This is Moshu Tree house, a restaurant cum bakery in Guatemala in Buenos Aires designed by Hitzig Militello Architects. The project involved overhauling an old house with two new accesses leading to two separate spaces complementing each other depending on the restaurant’s hours of operation. However, the main attraction of this project is its façade. Do you know what inspired the façade design?
Traditionally, patios in old Buenos Aires houses have been a space for congregation. Architect’s first major design strategy was to create an access courtyard immediately adjacent to the facade as both a symbol and shock effect. This, according to the architect, allowed for a new facade with a language of its own while still preserving the old style of the main facade. From a functional perspective, the patio is integral to the takeaway model, while also exploring a post-covid exterior use.
Keeping the typical American pastry shop in mind, the architect made reference to the old way of “cooling the pie by the window” and its corollary proposal to use multiple windows in the facade of the entrance courtyard.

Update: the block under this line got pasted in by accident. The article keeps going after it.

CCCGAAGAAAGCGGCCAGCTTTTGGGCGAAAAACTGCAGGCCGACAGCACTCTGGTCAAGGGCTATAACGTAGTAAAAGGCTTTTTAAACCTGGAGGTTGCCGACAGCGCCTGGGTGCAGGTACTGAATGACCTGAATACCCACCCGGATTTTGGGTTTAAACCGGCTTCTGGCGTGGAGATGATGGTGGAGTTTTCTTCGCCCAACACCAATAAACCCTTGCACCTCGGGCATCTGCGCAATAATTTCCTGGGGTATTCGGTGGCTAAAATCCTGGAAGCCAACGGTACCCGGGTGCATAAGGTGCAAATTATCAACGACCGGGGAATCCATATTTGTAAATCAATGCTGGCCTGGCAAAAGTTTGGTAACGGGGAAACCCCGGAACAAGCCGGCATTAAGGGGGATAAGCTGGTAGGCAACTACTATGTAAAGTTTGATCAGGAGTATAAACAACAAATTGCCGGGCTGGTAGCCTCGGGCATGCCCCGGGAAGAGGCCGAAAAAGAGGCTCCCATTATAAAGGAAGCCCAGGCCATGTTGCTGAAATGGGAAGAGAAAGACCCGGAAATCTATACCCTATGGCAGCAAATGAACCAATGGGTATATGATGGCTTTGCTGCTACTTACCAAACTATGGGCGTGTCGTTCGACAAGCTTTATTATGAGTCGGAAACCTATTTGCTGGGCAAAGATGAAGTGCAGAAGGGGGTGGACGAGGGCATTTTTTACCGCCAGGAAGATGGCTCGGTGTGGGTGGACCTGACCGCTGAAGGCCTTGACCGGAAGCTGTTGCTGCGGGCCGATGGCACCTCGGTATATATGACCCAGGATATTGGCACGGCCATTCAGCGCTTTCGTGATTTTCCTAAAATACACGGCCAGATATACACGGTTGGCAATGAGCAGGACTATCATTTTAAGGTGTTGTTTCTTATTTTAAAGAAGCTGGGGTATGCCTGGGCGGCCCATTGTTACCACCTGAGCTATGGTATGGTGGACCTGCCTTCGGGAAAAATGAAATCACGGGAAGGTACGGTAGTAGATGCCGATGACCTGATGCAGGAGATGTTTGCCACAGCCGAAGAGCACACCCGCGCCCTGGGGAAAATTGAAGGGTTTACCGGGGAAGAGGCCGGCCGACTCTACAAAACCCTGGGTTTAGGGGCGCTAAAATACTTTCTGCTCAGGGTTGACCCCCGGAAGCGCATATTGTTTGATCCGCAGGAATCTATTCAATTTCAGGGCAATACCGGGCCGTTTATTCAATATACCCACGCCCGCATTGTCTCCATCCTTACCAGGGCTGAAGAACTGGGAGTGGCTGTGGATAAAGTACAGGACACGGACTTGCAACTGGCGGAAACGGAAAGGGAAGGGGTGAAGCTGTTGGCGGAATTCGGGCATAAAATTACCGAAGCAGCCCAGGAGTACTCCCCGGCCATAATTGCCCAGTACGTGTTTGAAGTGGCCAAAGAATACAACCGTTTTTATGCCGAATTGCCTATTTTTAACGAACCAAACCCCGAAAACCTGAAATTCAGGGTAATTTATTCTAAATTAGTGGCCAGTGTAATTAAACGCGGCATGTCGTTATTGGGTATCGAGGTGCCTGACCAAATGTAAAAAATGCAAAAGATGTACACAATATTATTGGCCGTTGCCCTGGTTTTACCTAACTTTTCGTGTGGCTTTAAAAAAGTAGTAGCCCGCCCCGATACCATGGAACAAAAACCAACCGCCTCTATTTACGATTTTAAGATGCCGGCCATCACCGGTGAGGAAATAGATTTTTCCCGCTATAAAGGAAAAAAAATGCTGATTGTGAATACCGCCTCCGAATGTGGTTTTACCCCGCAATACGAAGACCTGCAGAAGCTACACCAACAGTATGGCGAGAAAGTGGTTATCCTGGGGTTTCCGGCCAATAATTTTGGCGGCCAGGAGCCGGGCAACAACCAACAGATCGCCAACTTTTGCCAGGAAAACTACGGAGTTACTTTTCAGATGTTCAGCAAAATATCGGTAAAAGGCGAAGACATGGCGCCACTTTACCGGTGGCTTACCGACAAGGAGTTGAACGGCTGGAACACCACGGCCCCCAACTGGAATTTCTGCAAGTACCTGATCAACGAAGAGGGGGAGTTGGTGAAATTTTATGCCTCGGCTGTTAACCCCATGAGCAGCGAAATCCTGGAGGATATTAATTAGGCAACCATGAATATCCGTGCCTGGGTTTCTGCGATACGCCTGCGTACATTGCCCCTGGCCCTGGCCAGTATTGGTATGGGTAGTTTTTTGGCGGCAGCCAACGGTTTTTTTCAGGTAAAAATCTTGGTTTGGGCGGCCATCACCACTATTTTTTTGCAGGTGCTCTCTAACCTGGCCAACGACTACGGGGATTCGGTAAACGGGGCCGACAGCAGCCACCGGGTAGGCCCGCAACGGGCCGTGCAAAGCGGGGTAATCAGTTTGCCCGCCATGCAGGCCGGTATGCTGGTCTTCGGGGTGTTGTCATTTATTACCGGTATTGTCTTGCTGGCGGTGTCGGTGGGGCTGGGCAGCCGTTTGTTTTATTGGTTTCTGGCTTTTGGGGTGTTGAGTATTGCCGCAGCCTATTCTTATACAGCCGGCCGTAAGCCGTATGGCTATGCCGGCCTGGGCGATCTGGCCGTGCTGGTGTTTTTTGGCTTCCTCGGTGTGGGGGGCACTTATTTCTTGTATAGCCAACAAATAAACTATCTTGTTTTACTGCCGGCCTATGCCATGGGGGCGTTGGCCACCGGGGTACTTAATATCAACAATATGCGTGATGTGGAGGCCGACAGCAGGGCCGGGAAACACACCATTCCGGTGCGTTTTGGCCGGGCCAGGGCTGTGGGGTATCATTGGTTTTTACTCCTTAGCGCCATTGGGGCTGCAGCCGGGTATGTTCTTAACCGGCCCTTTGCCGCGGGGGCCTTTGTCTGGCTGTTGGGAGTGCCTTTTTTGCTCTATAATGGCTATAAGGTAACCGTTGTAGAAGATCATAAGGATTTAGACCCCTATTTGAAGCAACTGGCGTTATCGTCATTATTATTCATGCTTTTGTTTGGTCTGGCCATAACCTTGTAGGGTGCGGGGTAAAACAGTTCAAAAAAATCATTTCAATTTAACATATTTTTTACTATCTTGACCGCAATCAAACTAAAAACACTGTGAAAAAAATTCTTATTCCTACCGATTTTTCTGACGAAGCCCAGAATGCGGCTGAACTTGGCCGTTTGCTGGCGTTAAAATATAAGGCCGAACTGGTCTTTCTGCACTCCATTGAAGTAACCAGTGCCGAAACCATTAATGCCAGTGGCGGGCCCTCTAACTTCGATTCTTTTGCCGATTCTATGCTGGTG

Another determining element has been the abstract representation of “cakes or pies” made by cardboard rings as a system of “skins” covering certain areas. Prominent examples of this are the entrance arches and the back of the bar, both intended to draw the customers´ attention throughout the entire purchase process. These “cakes or pies” also include two traditional symbols of pastry baking (the colander and the beaters) merged into a single piece.
The interior architecture language is a vernacular composition in the typical demolished industrial style. In fact, the word “demolished” itself denotes the idea of using elements simulating an “under construction” environment: wood from scaffolding, iron from construction sites, and metallic fabrics. These are all neutral materials comprising a universe of constructive layers. Surrounding them is a run-down, abandoned house where the dry vegetation has taken over.
The lighting has become a distinctive element built with wooden structure supports and surrounded by dried vegetation, representing how vegetation can take over an abandoned wooden scaffolding structure.
Hitzig Militello Architects are known for designing high-end commercial and residential projects throughout Latin America, Europe, the Middle East and the U.S. With a special focus on the hospitality industry (restaurants, bars, hotels) and tech startup work spaces. Hitzig Militello have become true craftsmen for brands, garnering international recognition and awards for their concepts.